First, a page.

Fetal alcohol spectrum disorder amid COVID-19: Fewer services, potential boost in rates

Fetal alcohol spectrum disorder (FASD) is the leading developmental disability in Canada. Despite its preventable nature, there is concern among FASD researchers about a potential increase in FASD prevalence rates as a result of COVID-19, in addition to the impact the pandemic is having on the community.

FASD is a lifelong disability affecting people who were exposed to alcohol prenatally. In Canada, more people have FASD than autism spectrum disorder, cerebral palsy and Down syndrome combined.

Current rates are conservatively estimated to be approximately four per cent in North America. However, FASD is very challenging to diagnose, and many experts believe that its prevalence is actually much higher.

COVID-19 compounds challenges in this community
Anecdotally, we know that individuals with FASD and their families are facing increased challenges as a result of this pandemic. Caregivers are concerned about a lack of supports, disruption in daily routine and mental health challenges.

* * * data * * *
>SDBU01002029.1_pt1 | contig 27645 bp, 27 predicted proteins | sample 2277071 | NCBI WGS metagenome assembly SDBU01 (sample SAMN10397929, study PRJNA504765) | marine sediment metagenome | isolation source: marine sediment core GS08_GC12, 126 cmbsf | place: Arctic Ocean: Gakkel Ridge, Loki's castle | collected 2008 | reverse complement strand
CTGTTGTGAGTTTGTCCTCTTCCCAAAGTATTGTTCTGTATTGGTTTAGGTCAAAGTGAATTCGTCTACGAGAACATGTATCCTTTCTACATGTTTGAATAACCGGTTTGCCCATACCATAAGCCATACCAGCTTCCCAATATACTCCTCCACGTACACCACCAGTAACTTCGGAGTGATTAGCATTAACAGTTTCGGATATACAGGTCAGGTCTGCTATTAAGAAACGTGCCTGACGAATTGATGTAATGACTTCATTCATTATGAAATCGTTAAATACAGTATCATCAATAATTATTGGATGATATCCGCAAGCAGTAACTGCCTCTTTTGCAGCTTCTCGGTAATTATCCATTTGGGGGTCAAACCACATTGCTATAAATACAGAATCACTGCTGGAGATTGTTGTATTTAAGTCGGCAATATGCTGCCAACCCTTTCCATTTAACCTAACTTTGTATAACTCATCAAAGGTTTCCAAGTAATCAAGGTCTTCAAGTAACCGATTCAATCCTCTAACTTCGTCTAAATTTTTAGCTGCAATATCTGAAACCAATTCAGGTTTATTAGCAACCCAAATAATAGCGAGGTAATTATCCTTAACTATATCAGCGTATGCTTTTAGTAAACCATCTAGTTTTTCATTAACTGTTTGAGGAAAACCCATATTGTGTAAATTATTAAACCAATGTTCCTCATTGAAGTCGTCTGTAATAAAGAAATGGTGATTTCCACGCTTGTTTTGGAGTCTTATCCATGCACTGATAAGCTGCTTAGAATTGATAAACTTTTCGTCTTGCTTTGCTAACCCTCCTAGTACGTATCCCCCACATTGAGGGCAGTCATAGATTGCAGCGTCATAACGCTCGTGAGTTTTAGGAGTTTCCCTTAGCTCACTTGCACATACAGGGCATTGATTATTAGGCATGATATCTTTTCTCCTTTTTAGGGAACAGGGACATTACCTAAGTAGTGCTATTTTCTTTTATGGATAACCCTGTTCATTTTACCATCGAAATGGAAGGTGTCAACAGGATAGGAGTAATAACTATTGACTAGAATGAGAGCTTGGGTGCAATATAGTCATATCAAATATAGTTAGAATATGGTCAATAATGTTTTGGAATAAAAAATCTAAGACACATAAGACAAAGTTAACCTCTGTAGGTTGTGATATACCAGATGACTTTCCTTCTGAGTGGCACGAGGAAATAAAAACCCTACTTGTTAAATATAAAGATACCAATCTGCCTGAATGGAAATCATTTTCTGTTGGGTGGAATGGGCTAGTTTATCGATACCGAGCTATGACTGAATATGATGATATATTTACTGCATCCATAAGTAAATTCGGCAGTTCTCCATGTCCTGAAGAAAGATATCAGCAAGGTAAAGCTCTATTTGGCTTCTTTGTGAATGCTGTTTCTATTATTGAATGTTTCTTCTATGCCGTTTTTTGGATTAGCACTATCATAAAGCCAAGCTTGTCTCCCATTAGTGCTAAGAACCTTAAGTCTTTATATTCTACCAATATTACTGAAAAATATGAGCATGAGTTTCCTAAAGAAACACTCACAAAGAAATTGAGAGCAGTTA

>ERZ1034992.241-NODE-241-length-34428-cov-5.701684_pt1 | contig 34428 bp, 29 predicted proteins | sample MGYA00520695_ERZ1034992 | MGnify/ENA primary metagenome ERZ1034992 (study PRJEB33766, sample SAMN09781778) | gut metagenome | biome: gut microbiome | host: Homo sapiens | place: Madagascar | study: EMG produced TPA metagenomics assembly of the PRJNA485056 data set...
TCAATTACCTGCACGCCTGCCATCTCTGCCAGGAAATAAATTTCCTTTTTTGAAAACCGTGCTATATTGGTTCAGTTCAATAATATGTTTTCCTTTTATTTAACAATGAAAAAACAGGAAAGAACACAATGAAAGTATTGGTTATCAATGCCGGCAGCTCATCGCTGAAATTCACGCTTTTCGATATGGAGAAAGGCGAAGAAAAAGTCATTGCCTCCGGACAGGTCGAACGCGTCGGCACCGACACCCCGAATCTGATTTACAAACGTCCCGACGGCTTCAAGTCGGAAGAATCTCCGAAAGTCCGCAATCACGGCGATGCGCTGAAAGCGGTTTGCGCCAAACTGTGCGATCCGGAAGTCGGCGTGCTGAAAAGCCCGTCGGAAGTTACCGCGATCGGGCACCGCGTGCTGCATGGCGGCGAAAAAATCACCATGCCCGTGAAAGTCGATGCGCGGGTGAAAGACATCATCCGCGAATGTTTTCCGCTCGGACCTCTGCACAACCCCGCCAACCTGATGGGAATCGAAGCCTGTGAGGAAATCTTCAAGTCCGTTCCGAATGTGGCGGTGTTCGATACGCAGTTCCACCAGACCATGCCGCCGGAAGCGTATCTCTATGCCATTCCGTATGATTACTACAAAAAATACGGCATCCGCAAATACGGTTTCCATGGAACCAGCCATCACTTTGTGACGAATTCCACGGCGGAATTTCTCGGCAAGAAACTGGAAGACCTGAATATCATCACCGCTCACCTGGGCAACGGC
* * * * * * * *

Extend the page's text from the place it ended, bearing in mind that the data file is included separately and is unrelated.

Canadians with disabilities have drawn attention to their exclusion from COVID-19 messaging, as well to program cancellations and experiences of social isolation.

While these disruptions can have a negative impact on all individuals, they can have greater consequences for individuals with FASD and their families. People with FASD thrive with consistency and routine, but the pandemic has caused massive changes to our daily lives.

There is also concern about the future impact on mental health. While this body of evidence is still unfolding, parents reported changes in their children’s emotional state in a recent preprint manuscript (a preliminary paper that has yet to be formally reviewed), including difficulty concentrating, boredom, irritability, restlessness and nervousness. Experiences of parenting stress are also higher during COVID-19 among families reporting these emotional changes in their children.

These findings are concerning, especially for families of individuals with FASD who report higher levels of parenting stress compared to families of typically developing children and even those of children with other disabilities.

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